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Minerva Anestesiologica 2023 December;89(12):1105-14

DOI: 10.23736/S0375-9393.23.17537-7


language: English

Effectiveness and safety of prehospital analgesia including nalbuphine and paracetamol by paramedics: an observational study

Bernd STRICKMANN 1, Martin DEICKE 2, Annika HOYER 3, André KOBIELLA 1, Gerrit JANSEN 4, 5, 6

1 Service of Emergency Medicine, Guetersloh, Germany; 2 Service of Emergency Medicine, Osnabrueck, Germany; 3 Biostatistics and Medical Biometry, Medical School OWL, Bielefeld University, Bielefeld, Germany; 4 Department of Anesthesiology, Intensive Care Medicine and Emergency Medicine, Johannes Wesling Klinikum Minden, Ruhr University Bochum, Minden, Germany; 5 Medical School OWL and University Medical Center OWL, Bielefeld University, Bielefeld, Germany; 6 Department of Medical and Emergency Services, Study Institute Westfalen-Lippe, Bielefeld, Germany

BACKGROUND: The aim of this study was to examine the effectiveness and safety of prehospital analgesia with nalbuphine and/or paracetamol by paramedics.
METHODS: In this retrospective trial, following the implementation of a standard-operating-procedure for pain requiring treatment as defined as a score ≥4 on the 0-10 Numeric Rating Scale for pain, all emergency operations in the district of Gütersloh between January 1, 2020, and June 30, 2022, with analgesic administration by paramedics in patients ≥18 years were included in the study. Analgesic agents employed by the paramedics included nalbuphine and/or paracetamol, butylscopolamine for abdominal colic, and esketamine in case of failure of the other analgesics. The primary endpoint was the patients’ rating of their pain on the Numeric Rating Scale at the end of the operation. Additional covariates included sex, cause of pain, analgesics used, Numeric Rating Scale at beginning and analgesic-associated complications (reduced level of consciousness, hypotension, desaturation, a- or bradypnea).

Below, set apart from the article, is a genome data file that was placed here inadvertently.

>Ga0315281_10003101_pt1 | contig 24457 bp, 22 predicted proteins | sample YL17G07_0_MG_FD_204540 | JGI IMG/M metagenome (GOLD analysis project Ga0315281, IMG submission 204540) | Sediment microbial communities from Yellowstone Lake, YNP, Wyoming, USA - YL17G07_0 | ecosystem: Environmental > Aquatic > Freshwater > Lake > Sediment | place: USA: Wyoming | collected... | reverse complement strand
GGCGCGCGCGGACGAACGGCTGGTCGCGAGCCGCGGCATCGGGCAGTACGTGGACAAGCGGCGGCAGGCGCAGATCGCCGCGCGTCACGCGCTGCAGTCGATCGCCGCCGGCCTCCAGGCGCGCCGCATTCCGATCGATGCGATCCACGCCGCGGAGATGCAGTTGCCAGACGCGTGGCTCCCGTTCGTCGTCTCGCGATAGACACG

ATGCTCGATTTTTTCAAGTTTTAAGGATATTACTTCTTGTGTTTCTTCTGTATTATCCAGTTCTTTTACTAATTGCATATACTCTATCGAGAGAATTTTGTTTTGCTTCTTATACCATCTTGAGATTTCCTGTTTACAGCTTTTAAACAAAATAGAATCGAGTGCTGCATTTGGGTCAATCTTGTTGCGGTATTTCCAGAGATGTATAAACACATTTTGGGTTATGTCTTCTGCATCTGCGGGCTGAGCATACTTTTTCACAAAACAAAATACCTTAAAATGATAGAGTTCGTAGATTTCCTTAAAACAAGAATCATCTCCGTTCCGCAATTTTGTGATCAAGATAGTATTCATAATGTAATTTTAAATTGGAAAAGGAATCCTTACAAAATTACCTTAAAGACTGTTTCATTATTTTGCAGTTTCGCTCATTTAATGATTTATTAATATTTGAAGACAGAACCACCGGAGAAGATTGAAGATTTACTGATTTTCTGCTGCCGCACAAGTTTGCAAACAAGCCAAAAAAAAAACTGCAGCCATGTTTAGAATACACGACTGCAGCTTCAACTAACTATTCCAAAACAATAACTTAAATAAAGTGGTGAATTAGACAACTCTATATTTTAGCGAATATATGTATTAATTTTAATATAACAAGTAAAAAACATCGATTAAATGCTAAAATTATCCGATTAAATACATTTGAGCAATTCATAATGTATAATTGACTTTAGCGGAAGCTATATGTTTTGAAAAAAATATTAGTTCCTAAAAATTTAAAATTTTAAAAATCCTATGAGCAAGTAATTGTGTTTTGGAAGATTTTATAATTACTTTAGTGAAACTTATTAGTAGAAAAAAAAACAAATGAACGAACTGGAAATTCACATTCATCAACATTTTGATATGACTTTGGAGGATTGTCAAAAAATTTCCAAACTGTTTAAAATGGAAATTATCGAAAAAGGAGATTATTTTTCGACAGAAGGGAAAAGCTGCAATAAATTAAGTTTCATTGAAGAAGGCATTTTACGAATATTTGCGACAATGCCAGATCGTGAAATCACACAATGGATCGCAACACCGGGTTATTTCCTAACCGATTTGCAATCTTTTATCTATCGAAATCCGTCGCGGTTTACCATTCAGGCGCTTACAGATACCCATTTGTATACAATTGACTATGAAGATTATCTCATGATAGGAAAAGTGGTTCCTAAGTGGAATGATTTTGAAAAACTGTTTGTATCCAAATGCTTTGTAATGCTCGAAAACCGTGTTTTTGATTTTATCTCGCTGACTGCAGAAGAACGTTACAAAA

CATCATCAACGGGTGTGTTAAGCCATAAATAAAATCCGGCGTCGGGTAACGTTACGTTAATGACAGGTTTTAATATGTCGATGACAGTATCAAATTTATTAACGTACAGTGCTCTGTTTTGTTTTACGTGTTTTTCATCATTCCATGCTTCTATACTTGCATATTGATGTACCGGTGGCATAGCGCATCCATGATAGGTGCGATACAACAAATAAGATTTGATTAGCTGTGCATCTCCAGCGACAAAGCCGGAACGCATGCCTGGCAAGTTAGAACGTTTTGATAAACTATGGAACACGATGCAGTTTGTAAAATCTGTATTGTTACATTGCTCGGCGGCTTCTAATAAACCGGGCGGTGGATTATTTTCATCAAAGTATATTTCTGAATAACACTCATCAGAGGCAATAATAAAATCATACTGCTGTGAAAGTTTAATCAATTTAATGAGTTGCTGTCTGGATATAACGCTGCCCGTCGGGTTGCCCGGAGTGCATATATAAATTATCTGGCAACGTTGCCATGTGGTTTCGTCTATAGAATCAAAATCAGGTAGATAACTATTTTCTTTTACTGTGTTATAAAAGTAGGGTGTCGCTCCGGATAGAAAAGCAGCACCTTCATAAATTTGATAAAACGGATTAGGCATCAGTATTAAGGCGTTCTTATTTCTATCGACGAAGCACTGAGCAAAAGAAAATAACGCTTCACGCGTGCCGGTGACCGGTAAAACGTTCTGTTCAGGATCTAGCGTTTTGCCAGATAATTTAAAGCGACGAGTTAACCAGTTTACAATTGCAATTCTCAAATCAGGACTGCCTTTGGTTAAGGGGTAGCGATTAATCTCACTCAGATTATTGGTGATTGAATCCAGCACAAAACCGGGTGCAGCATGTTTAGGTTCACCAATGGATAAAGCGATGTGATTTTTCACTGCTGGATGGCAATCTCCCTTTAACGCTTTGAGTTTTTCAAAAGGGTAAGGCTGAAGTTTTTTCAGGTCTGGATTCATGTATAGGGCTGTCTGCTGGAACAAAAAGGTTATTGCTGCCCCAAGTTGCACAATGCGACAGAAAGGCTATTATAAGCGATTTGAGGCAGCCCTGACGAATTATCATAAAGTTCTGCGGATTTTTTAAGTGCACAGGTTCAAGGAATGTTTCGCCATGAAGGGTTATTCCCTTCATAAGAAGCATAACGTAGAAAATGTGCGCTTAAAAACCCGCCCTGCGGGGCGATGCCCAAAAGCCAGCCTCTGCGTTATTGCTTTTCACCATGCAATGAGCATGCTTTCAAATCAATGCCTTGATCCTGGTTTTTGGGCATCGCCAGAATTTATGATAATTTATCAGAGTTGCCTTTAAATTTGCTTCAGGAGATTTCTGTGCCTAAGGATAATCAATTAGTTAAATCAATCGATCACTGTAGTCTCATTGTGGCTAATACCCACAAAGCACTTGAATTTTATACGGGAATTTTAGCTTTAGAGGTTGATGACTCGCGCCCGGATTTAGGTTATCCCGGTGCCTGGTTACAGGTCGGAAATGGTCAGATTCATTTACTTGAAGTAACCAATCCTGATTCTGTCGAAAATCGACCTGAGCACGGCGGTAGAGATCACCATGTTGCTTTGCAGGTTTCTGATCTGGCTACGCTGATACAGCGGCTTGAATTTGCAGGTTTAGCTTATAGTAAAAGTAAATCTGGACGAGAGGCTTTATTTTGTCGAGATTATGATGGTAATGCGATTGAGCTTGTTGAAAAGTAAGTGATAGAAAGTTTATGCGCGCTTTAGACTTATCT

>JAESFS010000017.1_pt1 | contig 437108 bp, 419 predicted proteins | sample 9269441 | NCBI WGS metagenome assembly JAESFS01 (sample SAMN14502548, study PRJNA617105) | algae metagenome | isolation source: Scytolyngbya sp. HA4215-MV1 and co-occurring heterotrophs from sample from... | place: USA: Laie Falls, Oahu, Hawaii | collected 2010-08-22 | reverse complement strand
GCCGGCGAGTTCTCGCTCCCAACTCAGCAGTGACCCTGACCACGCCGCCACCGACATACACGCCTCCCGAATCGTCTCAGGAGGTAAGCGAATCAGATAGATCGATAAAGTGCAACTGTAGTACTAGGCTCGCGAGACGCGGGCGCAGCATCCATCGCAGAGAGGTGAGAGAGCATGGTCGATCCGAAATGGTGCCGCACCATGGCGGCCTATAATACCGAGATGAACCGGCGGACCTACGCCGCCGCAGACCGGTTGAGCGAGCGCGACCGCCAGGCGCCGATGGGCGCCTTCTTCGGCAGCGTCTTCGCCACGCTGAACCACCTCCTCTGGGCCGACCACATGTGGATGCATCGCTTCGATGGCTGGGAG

RESULTS: A total of 1931 emergency operations (female: N.=1039 [53.8%]) with pain requiring treatment (non-traumatic cause: N.=1106 [57.3%]; initial Numeric Rating Scale: 8.0±1.4). Analgesics applied were nalbuphine + paracetamol (50.6%), paracetamol (38.7%), butylscopolamine (13.4%), nalbuphine (7.7%), and esketamine (4.9%). Mean pain reduction was 4.3±2.3 (nalbuphine + paracetamol: 5.0±2.1; nalbuphine: 4.7±2.3) and paracetamol: 3.3±2.2, respectively. Factors influencing a change in the Numeric Rating Scale were trauma (regression-coefficient: -0.308, 95% CI: -0.496 - -0.119, P=0.0014 vs. non-trauma; nalbuphine [yes vs. no]: regression-coefficient 0.684, 95% CI 0.0774-1.291, P=0.03; nalbuphine + paracetamol: regression-coefficient 0.763, 95% CI 0.227-1.299, P=0.005). At the end of the operation, 49.7% had a Numeric Rating Scale <4, 34.3% had a Numeric Rating Scale 4-5, and 16.0% had a Numeric Rating Scale ≥6. Factors influencing a Numeric Rating Scale <4 at end of use were trauma vs. non-trauma: odds ratio 0.788, 95% CI 0.649-0.957, P=0.02. The Numeric Rating Scale at beginning reported: odds ratios 0.754, 95% CI 0.700-0.812, P<0.0001. Analgesic-associated complications were not observed.
CONCLUSIONS: Prehospital analgesia by paramedics with nalbuphine as monotherapy or in combination with paracetamol allows for sufficient analgesia without the occurrence of complications.

KEY WORDS: Analgesics, opioid; Pain; Pain management

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